There’s an erotic scene in the new book set in a new club in Seattle.
It’s not something you would see every day, even in those clubs where erotic play is common. It’s not violent, It’s not filthy. But it’s graphic, and the vulnerability is intense.
I’ve been thinking about whether it’s too intense.
Frankly, in this world, I’m rather conservative. Not a prude, certainly, but I am a long, long ways from the extreme edge of play. But when my publisher reads this scene, I’m afraid she is going to gasp, if not recoil. I worry about some of my readers, too. I want them to be engaged, not run from the page.
Vulnerability is an element of the erotic. Yes, yes, we all know “50 Shades.” But it’s more universal than that. Submitting to pleasure, or being with someone who has submitted, is a lot of what arouses us. The success of “50 Shades” shocked a lot of people I think who had not realized how many of us respond to vulnerability.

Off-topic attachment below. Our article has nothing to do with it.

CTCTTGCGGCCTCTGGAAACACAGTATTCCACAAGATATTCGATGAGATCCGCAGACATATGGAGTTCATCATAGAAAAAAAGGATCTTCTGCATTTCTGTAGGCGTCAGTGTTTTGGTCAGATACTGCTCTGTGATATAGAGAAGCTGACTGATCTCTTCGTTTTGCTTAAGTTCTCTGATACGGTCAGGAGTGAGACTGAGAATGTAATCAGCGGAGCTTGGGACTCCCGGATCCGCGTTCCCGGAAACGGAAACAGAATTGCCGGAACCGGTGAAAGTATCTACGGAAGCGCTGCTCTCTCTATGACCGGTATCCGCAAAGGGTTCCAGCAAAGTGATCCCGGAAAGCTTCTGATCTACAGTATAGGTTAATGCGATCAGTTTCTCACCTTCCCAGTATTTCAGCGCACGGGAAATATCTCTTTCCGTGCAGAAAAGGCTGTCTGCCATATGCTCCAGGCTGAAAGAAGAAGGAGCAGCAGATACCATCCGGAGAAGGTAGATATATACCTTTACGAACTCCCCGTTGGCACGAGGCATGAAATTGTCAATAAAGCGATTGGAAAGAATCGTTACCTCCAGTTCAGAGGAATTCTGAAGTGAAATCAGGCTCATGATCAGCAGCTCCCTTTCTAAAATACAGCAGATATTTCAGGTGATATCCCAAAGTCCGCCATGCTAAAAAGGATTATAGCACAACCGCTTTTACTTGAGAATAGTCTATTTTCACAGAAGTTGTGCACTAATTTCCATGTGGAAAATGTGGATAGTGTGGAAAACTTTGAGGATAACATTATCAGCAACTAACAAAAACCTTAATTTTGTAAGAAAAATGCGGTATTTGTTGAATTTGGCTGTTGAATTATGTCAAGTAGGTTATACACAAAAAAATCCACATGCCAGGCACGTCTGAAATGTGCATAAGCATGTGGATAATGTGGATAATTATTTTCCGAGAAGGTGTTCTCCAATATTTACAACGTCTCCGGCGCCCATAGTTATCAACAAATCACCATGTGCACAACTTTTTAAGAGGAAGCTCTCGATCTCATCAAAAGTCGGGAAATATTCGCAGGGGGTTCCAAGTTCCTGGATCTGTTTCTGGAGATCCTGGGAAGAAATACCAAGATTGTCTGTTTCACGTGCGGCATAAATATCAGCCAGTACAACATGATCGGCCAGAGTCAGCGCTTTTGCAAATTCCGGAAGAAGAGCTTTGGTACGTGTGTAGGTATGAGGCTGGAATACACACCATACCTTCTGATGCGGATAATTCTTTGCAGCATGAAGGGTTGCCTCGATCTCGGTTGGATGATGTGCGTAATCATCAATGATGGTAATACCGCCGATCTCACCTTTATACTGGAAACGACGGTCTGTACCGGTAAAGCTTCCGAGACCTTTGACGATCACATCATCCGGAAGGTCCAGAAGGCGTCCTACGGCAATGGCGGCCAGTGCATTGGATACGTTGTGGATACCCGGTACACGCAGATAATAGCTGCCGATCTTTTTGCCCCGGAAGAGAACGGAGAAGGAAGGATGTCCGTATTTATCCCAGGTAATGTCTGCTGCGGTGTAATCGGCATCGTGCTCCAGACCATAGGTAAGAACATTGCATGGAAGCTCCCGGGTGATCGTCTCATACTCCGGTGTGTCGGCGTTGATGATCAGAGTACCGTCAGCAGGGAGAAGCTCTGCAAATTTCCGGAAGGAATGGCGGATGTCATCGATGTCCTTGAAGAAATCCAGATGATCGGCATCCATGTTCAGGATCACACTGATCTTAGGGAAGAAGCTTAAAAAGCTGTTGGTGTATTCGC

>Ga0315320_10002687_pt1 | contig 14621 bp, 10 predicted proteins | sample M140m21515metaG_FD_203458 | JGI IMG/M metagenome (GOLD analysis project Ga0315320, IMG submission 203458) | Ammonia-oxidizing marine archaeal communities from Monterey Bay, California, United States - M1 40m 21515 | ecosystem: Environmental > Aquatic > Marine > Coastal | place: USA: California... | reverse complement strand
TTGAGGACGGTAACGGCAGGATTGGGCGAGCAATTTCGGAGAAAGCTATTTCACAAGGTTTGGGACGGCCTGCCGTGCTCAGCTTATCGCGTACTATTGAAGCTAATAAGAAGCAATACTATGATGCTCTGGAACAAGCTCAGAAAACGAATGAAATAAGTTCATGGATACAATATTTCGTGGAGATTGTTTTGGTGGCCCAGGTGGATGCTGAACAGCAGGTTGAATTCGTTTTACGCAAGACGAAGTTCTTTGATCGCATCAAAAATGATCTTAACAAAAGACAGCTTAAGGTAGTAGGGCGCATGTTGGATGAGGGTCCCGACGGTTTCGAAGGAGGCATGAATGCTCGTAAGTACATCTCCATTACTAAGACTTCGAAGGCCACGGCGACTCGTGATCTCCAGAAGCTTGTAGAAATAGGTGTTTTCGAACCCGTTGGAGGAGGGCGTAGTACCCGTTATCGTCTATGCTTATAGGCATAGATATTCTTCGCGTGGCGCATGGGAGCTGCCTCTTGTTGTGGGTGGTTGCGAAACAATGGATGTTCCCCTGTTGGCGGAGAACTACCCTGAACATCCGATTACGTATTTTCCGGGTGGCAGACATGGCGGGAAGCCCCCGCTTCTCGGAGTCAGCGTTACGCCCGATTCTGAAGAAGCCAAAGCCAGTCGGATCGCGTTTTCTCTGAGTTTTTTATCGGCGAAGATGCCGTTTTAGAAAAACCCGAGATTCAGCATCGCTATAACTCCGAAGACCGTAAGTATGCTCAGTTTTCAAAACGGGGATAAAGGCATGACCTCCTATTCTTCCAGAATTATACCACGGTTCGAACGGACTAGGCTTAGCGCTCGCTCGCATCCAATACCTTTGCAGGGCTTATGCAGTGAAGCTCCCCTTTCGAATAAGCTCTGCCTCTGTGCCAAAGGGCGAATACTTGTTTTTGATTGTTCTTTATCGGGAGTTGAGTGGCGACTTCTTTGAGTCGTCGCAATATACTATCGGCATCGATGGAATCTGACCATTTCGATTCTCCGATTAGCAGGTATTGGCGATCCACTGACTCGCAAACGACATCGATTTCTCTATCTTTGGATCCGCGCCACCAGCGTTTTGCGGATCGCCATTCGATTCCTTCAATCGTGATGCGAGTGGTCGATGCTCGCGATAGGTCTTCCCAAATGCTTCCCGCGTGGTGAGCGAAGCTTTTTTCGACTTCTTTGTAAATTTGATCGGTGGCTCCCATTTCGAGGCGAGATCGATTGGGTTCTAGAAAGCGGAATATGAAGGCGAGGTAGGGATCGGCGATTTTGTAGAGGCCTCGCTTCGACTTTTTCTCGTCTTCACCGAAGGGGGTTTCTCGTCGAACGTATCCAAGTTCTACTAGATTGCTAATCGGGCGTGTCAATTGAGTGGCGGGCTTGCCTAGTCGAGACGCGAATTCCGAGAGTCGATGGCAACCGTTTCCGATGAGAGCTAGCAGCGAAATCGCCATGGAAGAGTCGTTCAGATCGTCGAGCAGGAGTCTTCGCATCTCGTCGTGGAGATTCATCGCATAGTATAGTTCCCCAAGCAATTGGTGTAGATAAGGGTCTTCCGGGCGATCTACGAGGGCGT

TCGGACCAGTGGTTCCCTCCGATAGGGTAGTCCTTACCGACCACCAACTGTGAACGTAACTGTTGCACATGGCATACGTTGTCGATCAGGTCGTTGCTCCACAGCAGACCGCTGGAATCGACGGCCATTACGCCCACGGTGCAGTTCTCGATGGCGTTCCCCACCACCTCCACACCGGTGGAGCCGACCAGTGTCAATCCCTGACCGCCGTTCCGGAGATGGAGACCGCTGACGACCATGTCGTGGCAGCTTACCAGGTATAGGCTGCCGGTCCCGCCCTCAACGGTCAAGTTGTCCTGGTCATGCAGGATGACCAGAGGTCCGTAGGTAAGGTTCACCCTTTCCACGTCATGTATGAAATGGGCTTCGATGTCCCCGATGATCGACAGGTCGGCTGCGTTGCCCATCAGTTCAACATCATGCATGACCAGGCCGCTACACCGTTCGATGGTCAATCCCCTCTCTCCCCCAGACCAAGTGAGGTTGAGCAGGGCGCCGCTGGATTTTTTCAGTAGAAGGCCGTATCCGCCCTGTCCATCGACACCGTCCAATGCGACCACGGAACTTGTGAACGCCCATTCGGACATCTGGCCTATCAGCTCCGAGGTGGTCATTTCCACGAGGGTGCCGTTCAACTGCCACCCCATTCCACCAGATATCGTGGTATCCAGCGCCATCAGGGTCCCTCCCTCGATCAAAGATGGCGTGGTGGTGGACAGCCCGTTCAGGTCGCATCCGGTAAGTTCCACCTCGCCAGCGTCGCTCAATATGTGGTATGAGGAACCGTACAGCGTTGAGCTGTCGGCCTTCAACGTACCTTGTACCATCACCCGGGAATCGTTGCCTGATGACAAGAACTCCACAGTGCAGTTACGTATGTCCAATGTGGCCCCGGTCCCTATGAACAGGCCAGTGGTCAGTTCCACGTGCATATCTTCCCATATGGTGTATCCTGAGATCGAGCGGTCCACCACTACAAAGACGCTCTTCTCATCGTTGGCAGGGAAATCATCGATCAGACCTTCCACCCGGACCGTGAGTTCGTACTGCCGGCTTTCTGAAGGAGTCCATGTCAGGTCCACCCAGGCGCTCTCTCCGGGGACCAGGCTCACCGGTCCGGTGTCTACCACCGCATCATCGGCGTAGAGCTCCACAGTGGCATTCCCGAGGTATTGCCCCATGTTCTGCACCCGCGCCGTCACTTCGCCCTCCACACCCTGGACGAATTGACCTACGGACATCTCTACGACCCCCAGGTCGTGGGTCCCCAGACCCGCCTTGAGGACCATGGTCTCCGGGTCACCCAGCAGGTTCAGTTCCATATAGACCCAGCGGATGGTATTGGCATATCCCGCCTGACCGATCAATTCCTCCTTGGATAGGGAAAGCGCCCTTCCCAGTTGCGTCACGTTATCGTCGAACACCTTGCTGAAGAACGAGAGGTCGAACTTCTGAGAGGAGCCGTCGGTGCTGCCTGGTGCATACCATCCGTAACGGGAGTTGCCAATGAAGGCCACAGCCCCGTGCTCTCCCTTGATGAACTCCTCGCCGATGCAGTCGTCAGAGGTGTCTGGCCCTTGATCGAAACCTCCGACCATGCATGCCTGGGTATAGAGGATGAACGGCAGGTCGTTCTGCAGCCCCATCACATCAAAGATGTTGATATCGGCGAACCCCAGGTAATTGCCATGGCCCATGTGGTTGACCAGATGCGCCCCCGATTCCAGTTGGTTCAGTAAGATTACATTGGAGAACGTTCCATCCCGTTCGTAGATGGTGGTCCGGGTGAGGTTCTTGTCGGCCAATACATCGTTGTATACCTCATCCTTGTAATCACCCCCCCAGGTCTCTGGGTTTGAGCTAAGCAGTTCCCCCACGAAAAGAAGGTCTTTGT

Of course, there are different levels of comfort with different levels of vulnerability. Some don’t think it should be shared in public, but others feel that makes one more vulnerable, and the experience even more erotic, whether that be in cars, elevators, restaurants or nightclubs.
I’ve shared some of that in “Exposed” and there is more of it in the new book, “Crosscurrents.” But where’s the line? I don’t really know, but a part of my writing is an attempt to find out. I guess we all have our own lines. Mine might be past those of my publisher, but yours might be so far out there, I can’t see them over the horizon.
How much is too much? I guess that’s for each of us to decide. But it’s a personal decision, and in my opinion, no cause for judgment.